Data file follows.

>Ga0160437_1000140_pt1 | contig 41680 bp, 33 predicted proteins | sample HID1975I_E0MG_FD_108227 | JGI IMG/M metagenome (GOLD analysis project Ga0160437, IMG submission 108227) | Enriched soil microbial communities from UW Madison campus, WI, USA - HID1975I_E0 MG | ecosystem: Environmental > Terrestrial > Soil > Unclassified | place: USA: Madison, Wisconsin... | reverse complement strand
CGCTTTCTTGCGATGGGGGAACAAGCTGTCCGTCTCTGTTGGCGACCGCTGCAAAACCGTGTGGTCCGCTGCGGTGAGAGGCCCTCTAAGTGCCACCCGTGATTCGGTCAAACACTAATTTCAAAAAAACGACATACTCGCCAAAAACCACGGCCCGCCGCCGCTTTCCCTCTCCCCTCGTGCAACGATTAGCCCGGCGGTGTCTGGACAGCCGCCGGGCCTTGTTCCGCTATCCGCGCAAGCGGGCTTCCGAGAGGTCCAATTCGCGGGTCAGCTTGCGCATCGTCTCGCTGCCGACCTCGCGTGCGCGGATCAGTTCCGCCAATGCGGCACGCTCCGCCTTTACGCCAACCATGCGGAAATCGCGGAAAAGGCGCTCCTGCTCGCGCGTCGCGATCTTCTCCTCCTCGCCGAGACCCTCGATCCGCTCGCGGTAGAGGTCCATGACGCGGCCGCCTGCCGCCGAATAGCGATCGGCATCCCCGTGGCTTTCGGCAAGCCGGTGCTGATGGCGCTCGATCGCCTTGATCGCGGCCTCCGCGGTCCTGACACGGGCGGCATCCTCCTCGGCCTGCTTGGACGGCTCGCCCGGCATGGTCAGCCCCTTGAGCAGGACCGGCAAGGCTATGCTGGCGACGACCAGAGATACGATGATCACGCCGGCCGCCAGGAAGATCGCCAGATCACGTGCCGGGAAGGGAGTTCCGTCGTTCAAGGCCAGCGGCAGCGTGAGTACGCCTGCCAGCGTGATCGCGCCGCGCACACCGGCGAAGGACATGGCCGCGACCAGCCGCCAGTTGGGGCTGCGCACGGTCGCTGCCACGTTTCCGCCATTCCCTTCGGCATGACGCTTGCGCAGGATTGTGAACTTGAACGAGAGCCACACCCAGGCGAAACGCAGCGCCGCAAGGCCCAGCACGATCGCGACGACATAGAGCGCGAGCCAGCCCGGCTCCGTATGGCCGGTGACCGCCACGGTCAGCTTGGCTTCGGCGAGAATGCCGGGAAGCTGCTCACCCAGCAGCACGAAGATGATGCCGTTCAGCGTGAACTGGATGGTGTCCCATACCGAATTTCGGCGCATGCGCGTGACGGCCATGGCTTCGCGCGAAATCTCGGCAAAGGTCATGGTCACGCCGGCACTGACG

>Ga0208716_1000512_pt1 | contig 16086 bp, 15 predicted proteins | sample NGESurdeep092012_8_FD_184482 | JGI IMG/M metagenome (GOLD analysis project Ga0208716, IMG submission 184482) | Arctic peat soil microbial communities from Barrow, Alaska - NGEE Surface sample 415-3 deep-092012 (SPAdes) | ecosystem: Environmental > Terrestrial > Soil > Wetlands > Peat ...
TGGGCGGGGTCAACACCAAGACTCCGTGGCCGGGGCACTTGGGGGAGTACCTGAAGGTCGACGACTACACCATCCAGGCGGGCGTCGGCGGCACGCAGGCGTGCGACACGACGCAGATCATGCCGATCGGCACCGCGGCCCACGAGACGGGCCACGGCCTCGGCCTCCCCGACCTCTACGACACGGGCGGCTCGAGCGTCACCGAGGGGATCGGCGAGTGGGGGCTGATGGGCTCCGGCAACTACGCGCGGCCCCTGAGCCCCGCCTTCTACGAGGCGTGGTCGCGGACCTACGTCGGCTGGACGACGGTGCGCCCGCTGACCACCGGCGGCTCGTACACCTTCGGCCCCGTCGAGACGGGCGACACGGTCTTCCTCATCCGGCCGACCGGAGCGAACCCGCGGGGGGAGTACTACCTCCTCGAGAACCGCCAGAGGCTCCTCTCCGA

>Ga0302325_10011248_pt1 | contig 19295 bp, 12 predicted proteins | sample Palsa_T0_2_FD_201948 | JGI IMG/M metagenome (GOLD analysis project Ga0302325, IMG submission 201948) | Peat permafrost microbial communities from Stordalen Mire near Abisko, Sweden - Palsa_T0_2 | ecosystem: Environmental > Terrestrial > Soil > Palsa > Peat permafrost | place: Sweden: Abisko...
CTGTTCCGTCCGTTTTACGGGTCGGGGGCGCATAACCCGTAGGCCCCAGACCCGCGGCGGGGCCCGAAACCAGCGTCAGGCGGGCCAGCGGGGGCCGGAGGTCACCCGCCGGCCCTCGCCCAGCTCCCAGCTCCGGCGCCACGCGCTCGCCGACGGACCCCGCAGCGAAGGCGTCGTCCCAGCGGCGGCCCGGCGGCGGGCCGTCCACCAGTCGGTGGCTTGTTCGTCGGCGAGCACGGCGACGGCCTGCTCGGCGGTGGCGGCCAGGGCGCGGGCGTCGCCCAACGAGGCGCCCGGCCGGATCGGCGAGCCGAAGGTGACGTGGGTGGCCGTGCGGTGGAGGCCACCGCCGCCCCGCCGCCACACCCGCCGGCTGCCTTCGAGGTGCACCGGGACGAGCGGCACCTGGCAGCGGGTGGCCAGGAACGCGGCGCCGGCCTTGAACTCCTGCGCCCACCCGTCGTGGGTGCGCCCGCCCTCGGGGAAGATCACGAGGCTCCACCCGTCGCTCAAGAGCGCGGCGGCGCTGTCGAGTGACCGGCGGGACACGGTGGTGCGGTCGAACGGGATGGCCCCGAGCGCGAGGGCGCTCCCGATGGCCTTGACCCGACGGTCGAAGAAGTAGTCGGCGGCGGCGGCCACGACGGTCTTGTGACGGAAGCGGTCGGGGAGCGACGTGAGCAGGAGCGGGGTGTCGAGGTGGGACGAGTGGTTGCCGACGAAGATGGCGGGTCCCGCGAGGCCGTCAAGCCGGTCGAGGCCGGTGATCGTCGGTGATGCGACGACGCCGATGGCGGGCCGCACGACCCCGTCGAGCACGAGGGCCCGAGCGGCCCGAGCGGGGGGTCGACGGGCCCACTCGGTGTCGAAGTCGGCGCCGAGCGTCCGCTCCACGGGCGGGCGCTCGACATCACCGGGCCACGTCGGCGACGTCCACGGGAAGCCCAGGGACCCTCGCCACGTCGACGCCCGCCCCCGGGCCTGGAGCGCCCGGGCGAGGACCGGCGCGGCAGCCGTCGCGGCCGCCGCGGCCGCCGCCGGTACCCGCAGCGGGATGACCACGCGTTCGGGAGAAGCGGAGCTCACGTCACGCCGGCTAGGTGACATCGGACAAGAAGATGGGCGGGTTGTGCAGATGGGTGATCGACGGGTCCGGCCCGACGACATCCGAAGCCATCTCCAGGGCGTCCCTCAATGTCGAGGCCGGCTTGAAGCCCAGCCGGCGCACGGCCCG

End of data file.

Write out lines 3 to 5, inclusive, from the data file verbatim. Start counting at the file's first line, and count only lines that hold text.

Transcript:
>Ga0208716_1000512_pt1 | contig 16086 bp, 15 predicted proteins | sample NGESurdeep092012_8_FD_184482 | JGI IMG/M metagenome (GOLD analysis project Ga0208716, IMG submission 184482) | Arctic peat soil microbial communities from Barrow, Alaska - NGEE Surface sample 415-3 deep-092012 (SPAdes) | ecosystem: Environmental > Terrestrial > Soil > Wetlands > Peat ...
TGGGCGGGGTCAACACCAAGACTCCGTGGCCGGGGCACTTGGGGGAGTACCTGAAGGTCGACGACTACACCATCCAGGCGGGCGTCGGCGGCACGCAGGCGTGCGACACGACGCAGATCATGCCGATCGGCACCGCGGCCCACGAGACGGGCCACGGCCTCGGCCTCCCCGACCTCTACGACACGGGCGGCTCGAGCGTCACCGAGGGGATCGGCGAGTGGGGGCTGATGGGCTCCGGCAACTACGCGCGGCCCCTGAGCCCCGCCTTCTACGAGGCGTGGTCGCGGACCTACGTCGGCTGGACGACGGTGCGCCCGCTGACCACCGGCGGCTCGTACACCTTCGGCCCCGTCGAGACGGGCGACACGGTCTTCCTCATCCGGCCGACCGGAGCGAACCCGCGGGGGGAGTACTACCTCCTCGAGAACCGCCAGAGGCTCCTCTCCGA

>Ga0302325_10011248_pt1 | contig 19295 bp, 12 predicted proteins | sample Palsa_T0_2_FD_201948 | JGI IMG/M metagenome (GOLD analysis project Ga0302325, IMG submission 201948) | Peat permafrost microbial communities from Stordalen Mire near Abisko, Sweden - Palsa_T0_2 | ecosystem: Environmental > Terrestrial > Soil > Palsa > Peat permafrost | place: Sweden: Abisko...